Brazilians keenly await outcome of key vote that will determine the future of embattled president.
Brazilian legislators have voted in favour of impeaching President Dilma Rousseff after a contest that has deeply divided the country and could end more than a decade of left-wing rule.
Tens of thousands of pro and anti-impeachment protesters gathered in the capital Brasilia and other cities to watch the dramatic vote, which was shown live on national television on Sunday.
The impeachment motion will now go to the Senate which will vote, probably in May, on whether to open a trial.
If the Senate votes by a simple majority to go ahead with the impeachment, Rousseff, 68, would be suspended from her post and be replaced by Vice President Michel Temer as acting president, pending a trial. Temer would serve out Rousseff’s term until 2018 if she were found guilty.
The impeachment battle, which comes during Brazil’s worst recession since the 1930s, has divided the country of 200 million people more deeply than at any time since the end of its military dictatorship in 1985.
The 513 legislators voted one by one, all of them given 30 seconds to speak before casting their ballots. The floor of the lower house was a sea of Brazilian flags and pumping fists as dozens of MPs carried the deputy who cast the decisive 342nd vote – needed for impeachment to succeed – in their arms.
|Analysis by Al Jazeera’s Lucia Newman in Brasilia|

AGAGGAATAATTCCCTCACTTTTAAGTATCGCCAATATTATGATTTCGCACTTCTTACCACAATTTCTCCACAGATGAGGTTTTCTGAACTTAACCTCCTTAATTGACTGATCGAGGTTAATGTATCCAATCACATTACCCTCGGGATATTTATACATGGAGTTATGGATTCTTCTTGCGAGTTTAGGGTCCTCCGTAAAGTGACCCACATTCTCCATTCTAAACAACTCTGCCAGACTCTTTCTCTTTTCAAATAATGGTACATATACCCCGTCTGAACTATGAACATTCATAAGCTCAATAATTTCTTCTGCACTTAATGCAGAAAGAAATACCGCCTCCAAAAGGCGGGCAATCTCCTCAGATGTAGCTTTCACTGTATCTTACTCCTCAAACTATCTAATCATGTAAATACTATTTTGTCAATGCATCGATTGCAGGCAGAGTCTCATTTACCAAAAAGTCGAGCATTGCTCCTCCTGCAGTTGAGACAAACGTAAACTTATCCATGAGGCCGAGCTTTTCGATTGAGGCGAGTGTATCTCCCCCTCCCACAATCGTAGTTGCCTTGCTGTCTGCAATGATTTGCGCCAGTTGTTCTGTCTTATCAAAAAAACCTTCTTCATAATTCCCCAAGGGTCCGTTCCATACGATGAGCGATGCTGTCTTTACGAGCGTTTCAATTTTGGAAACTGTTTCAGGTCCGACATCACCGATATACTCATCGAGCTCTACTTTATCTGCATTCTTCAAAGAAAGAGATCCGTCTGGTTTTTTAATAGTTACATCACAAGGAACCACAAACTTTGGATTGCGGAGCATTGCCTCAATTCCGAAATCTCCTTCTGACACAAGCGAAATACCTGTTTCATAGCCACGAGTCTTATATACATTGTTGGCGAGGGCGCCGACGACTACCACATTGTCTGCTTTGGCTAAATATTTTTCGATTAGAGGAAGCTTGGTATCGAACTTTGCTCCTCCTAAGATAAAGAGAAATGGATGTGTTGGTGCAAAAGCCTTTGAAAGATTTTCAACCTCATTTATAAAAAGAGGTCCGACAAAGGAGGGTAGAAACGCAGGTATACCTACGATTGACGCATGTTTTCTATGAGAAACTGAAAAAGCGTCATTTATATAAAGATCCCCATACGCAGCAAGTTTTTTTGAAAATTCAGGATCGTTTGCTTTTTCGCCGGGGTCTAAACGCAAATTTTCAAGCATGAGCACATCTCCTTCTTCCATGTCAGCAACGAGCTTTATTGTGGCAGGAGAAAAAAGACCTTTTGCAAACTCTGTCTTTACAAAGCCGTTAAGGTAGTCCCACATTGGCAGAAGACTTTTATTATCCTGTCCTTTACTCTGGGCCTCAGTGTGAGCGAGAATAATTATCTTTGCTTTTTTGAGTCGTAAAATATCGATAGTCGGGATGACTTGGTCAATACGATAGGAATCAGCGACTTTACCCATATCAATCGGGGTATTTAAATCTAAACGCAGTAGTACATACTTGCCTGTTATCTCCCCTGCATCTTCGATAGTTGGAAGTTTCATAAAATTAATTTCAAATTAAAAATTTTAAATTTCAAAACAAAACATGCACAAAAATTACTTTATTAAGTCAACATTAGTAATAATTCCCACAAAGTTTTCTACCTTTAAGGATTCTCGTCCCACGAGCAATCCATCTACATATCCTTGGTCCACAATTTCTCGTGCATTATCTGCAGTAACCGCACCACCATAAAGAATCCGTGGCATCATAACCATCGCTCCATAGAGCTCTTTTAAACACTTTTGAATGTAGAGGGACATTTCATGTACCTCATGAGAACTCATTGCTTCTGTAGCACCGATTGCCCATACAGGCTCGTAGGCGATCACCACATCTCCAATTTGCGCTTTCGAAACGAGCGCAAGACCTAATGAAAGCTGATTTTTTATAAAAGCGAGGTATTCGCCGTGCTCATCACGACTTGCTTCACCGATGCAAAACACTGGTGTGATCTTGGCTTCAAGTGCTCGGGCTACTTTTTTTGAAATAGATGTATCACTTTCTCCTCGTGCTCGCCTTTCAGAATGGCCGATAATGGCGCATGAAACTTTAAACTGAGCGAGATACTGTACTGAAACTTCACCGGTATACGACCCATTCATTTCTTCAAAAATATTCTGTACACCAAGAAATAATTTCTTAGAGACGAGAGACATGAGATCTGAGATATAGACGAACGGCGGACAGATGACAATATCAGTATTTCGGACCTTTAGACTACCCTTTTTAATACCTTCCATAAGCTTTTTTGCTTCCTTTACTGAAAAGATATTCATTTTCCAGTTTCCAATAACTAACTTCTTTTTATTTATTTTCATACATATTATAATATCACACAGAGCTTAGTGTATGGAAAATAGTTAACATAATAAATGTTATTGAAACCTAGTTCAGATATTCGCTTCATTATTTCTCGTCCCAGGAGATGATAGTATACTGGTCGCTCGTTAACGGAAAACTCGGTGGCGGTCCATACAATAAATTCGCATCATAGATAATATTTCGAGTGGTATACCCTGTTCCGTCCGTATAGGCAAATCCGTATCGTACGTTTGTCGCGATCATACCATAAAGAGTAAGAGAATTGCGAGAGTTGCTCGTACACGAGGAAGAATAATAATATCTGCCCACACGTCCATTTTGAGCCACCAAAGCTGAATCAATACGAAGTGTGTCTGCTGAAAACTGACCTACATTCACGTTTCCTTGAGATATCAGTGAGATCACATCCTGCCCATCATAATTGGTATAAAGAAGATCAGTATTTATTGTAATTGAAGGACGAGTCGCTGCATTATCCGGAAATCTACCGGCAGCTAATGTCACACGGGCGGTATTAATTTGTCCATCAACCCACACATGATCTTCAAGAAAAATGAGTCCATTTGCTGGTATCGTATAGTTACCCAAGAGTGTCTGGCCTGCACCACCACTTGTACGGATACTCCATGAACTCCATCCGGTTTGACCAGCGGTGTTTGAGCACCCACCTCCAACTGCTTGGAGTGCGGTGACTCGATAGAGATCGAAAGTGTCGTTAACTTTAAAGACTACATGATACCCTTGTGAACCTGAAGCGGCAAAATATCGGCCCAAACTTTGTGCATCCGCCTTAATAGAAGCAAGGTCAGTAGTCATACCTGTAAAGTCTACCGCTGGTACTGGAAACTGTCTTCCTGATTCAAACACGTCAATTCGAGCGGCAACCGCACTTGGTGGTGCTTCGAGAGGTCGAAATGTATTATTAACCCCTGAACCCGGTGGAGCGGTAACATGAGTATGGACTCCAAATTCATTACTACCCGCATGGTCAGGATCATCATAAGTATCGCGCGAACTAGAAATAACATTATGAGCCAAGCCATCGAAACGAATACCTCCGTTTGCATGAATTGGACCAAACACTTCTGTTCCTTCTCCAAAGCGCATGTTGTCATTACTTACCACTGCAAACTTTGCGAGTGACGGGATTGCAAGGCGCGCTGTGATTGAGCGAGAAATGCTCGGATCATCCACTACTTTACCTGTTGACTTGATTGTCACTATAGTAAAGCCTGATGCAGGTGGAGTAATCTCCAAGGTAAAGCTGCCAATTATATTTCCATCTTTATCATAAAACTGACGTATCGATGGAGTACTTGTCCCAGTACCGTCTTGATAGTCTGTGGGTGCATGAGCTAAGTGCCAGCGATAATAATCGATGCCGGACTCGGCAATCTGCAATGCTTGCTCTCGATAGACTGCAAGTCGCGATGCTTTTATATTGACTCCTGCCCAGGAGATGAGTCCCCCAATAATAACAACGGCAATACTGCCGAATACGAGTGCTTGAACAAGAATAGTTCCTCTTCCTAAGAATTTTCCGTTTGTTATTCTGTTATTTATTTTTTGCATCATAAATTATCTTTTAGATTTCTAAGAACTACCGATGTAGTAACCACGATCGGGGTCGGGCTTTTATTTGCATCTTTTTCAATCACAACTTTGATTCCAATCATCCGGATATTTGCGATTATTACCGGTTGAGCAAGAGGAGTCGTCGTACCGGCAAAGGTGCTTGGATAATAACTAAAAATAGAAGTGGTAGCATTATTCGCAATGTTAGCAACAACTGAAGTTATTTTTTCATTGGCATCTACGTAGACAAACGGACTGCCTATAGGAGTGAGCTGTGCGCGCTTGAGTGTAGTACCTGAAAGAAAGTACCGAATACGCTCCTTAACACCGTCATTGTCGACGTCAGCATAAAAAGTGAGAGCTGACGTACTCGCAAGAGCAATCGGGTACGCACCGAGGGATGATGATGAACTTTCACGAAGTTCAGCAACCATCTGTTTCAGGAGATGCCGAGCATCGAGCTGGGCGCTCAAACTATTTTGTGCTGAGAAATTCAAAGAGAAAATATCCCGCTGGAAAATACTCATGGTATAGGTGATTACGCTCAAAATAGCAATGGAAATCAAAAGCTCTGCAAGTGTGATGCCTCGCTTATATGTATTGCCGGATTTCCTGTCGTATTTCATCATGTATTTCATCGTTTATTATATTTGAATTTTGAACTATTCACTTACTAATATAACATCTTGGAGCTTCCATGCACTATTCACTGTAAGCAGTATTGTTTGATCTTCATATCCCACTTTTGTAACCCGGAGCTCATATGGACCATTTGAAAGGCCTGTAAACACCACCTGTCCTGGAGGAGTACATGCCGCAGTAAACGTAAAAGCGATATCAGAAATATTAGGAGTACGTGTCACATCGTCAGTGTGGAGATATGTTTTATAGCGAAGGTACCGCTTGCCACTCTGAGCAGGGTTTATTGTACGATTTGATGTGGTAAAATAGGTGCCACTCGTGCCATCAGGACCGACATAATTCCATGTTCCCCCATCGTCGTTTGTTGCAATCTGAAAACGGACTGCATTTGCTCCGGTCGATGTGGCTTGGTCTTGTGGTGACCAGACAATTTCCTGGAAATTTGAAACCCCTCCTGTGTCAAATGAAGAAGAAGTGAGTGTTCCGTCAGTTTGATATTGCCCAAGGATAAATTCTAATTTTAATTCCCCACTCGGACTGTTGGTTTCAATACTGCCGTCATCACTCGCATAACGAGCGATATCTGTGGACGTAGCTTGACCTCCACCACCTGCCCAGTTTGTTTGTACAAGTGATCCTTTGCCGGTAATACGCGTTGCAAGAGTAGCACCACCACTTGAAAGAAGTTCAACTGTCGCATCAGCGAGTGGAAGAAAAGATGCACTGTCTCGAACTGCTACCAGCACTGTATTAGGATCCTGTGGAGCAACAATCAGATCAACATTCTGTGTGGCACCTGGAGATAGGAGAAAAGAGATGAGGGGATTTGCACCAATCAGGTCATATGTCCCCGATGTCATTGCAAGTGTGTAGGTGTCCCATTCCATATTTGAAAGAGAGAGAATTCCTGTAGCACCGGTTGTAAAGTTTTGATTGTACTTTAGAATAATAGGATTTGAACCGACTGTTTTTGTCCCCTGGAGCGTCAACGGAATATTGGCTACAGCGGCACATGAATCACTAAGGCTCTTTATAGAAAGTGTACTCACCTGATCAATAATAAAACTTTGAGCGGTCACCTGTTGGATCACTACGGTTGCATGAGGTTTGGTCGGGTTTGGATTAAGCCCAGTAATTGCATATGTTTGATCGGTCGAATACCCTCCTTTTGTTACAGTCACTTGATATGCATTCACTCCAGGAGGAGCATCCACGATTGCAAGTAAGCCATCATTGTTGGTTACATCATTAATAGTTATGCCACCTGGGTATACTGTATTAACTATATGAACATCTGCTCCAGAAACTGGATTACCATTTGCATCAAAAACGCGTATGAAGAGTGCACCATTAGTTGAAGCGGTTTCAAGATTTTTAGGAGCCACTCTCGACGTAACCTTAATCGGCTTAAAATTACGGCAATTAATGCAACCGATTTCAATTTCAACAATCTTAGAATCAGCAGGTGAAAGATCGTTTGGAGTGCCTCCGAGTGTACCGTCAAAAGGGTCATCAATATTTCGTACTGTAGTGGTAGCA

During the deliberations leading up to Sunday’s crucial vote, one opposition deputy after the other ignored the formal charges against the president to justify their call for impeachment.
Instead, they insisted Rousseff had to go because she had destroyed Brazil’s buoyant economy and sunk it into deep recession and double-digit inflation.
Outside Congress, rival protest rallies were separated by a metal barrier. Rousseff supporters cried while her opponents cheered every “yes” vote.
The ruling Workers’ Party vowed to continue to fight to keep Rousseff in the presidential palace.
“The fight is going to continue now in the streets and in the federal Senate,” said Jose Guimaraes, the leader of the party in the lower house. “We lost because the coup-mongers were stronger.”
Rousseff is accused of making illegal accounting moves to mask government shortfalls during her 2014 re-election, but she has not been accused of corruption.
Many Brazilians also hold her responsible for the failing economy and a corruption scandal centred on state oil company Petrobras – a perception that has left her government with 10 percent approval ratings.
Rousseff accused Vice President Temer and the house speaker of “treachery” and plotting what she has consistently called a coup.
She also pledged to “fight until the last minute … to foil this coup attempt”.
Despite anger at rising unemployment, Rousseff’s Workers’ Party can rely on strong support among millions of working-class Brazilians, who credit its welfare programmes with pulling their families out of poverty during its 13 years in power.